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US missiles kill 11 at Pakistan militant fort: officials

US missiles flattened a fort used as a Taliban training centre in Pakistan's tribal belt on Wednesday, killing 11 militants, the latest in a recent spike of drone attacks, officials said.

world Updated: Jan 06, 2010 18:50 IST

US missiles flattened a fort used as a Taliban training centre in Pakistan's tribal belt on Wednesday, killing 11 militants, the latest in a recent spike of drone attacks, officials said.

A drone fired two missiles into the mud-brick fort in Sanzali village, about 30 kilometres (19 miles) west of Miranshah, the main town in North Waziristan, in the fourth suspected US missile attack in the tribal district in a week.

Just over an hour later, a suspected drone slammed another missile into a group of militants sifting through the wreckage, searching for survivors and picking out the dead bodies, Pakistani security officials said.

"Two foreigners died in the initial attack," a senior security official in the northwestern city of Peshawar told AFP. Their nationalities were not clear. Arab, Uzbek and Afghan militants are present in the area.

"Five militants were killed in the previous attack and six in this attack," the official added, speaking on condition of anonymity.

The area is a stronghold of Hafiz Gul Bahadur, who fought with the Taliban when US-led troops invaded Afghanistan and is reputed to control up to 2,000 fighters whom he sends across the border but who do not attack in Pakistan.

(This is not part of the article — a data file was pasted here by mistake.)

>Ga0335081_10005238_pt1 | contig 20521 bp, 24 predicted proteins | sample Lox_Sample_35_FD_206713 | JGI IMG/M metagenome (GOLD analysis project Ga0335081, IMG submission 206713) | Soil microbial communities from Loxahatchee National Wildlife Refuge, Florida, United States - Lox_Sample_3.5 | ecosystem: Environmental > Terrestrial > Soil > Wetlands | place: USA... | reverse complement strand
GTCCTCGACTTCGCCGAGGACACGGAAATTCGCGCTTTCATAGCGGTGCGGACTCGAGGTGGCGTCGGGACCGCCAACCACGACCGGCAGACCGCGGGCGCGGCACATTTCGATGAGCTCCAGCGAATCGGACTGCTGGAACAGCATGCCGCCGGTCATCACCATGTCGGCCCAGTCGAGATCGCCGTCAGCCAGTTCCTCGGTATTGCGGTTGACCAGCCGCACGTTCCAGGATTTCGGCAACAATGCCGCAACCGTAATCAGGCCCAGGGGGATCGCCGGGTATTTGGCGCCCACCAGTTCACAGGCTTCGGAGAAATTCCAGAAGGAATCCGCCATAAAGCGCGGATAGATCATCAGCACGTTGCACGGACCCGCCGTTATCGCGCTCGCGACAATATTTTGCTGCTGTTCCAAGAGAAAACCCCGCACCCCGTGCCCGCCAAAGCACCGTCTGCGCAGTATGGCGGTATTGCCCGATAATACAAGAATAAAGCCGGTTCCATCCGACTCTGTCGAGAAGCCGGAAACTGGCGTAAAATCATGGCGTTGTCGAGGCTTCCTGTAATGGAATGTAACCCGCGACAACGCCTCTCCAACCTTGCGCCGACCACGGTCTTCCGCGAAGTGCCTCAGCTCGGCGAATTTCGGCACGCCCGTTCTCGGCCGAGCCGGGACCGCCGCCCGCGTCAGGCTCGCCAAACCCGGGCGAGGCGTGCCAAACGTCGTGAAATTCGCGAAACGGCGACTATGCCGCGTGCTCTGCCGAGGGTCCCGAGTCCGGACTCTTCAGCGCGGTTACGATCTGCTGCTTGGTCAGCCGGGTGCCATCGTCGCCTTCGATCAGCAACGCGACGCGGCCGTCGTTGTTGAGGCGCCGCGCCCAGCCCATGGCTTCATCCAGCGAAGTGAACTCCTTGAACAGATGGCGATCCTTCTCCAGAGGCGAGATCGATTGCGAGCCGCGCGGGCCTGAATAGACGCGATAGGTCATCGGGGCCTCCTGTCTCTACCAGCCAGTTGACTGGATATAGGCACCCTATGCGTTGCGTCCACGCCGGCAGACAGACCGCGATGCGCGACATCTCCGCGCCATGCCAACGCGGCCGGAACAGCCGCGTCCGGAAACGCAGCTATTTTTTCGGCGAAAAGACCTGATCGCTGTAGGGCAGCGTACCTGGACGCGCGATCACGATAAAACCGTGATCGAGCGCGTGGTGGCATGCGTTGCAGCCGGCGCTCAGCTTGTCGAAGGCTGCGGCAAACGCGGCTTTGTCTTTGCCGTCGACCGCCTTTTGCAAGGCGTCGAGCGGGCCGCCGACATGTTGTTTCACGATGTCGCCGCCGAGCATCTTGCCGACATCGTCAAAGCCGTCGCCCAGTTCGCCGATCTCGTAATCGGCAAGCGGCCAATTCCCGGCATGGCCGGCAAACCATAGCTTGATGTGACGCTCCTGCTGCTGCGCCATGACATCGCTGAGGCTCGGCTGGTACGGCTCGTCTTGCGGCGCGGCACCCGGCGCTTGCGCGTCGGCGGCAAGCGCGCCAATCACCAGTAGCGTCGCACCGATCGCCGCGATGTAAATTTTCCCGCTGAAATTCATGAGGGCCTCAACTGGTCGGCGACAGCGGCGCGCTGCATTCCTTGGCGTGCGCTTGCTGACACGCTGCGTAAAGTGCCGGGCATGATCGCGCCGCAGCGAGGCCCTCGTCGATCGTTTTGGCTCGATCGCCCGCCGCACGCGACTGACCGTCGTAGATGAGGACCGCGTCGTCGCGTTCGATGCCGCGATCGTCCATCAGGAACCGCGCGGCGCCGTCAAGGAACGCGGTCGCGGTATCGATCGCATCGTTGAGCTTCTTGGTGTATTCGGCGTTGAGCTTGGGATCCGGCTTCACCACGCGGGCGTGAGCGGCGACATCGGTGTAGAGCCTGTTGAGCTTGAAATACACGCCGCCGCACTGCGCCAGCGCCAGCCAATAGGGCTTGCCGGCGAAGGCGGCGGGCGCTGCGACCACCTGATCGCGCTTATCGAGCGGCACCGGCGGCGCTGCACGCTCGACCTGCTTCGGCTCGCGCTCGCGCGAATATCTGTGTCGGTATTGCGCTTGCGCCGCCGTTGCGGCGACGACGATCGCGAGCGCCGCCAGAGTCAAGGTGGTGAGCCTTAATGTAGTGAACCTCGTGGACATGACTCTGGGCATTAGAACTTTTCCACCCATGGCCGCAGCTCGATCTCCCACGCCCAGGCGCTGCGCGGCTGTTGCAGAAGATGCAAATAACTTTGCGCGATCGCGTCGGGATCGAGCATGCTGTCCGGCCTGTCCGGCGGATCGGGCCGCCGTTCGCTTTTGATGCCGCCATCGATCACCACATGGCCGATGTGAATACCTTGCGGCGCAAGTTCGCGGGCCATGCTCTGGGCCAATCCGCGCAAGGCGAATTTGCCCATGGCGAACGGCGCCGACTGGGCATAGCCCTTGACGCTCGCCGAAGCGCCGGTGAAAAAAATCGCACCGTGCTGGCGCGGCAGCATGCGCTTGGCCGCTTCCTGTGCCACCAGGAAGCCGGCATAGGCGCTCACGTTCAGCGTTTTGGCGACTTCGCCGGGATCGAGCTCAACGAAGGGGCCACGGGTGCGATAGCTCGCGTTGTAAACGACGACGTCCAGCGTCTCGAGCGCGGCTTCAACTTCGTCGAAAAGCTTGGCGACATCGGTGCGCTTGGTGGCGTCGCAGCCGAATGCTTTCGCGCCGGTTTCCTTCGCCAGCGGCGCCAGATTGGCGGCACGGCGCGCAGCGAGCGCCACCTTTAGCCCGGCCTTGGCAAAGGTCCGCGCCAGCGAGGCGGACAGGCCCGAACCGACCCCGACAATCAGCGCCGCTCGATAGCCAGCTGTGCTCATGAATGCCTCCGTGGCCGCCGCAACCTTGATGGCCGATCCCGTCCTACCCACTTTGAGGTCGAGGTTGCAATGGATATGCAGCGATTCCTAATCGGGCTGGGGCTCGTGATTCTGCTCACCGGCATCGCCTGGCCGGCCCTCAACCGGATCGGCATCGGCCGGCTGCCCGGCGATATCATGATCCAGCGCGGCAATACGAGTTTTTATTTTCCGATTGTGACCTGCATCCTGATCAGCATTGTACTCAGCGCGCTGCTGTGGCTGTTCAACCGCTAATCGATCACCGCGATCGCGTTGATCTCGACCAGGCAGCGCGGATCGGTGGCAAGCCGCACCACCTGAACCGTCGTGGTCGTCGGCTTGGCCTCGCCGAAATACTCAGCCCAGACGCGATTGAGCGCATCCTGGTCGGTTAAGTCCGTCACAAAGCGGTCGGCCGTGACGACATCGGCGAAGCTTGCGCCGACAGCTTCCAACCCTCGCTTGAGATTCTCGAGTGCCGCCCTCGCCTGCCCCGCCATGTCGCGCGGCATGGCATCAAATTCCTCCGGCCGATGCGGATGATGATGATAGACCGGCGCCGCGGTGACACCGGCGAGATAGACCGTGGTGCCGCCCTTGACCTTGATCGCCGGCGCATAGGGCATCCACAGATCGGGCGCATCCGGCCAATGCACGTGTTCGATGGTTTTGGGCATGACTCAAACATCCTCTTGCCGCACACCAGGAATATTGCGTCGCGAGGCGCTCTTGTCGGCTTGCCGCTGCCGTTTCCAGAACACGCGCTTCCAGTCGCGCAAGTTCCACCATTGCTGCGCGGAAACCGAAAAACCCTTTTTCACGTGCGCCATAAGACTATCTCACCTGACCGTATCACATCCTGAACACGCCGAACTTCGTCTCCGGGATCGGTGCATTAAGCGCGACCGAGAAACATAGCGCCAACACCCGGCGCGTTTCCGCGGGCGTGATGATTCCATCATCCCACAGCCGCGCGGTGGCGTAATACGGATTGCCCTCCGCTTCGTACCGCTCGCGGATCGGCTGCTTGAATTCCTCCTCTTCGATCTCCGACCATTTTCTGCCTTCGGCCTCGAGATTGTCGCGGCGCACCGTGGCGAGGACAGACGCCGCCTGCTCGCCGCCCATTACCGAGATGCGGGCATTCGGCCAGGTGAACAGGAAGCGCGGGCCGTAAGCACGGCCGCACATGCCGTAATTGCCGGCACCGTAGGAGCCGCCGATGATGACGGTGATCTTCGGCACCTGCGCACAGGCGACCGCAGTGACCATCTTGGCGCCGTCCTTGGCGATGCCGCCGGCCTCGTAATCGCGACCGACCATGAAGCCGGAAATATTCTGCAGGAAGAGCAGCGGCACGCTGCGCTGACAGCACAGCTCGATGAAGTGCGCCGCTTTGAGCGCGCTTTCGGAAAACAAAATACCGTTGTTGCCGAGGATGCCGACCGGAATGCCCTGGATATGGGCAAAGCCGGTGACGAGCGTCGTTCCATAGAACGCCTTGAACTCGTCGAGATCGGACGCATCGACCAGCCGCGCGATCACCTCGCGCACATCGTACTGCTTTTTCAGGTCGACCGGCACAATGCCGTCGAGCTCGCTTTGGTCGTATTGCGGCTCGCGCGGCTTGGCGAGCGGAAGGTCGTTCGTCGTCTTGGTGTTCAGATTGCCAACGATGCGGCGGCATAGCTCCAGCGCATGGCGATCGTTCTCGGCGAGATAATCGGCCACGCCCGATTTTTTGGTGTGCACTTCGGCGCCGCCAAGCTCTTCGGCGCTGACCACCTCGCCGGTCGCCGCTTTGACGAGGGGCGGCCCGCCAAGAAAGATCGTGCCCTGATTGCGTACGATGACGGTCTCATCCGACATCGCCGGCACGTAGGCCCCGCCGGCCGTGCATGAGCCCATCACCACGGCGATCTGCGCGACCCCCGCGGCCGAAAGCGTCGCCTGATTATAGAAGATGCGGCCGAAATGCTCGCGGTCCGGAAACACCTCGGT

The United States does not confirm drone attacks, but its military is the only force that deploys combat drones in the
region.
"It was a huge, fort-like mud-house. They were using it as a training centre and the training centre belonged to Hafiz Gul Bahadur," a Pakistani intelligence official told AFP, again on condition of anonymity.

Another Pakistani security official put the overall death toll at 13.

Suspected US drones have increasingly targeted North Waziristan, a bastion of Al-Qaeda fighters, the Taliban and the Haqqani network that attacks the 113,000 NATO and US troops fighting in neighbouring Afghanistan.

Washington has put Pakistan at the heart of a new strategy for turning around the eight-year war against the Taliban in Afghanistan, hinging success on dismantling militant sanctuaries along the porous border.

Washington is increasing pressure on Pakistan to tackle militants who use its soil to launch attacks in Afghanistan and American officials have said that the highly secretive drone programme has eliminated some top fighters.

But the attacks on Pakistani territory fuel anti-American sentiment in the nuclear-armed Muslim nation and the government publicly condemns the strikes. Analysts say, however, that the strikes have Islamabad's tacit approval.

At least 74 US drone missile strikes have killed more than 680 people in Pakistan since August 2008.

North Waziristan neighbours South Waziristan, where Pakistan has been focusing its most ambitious military offensive yet against homegrown Taliban militants. It sent about 30,000 troops into the region on October 17.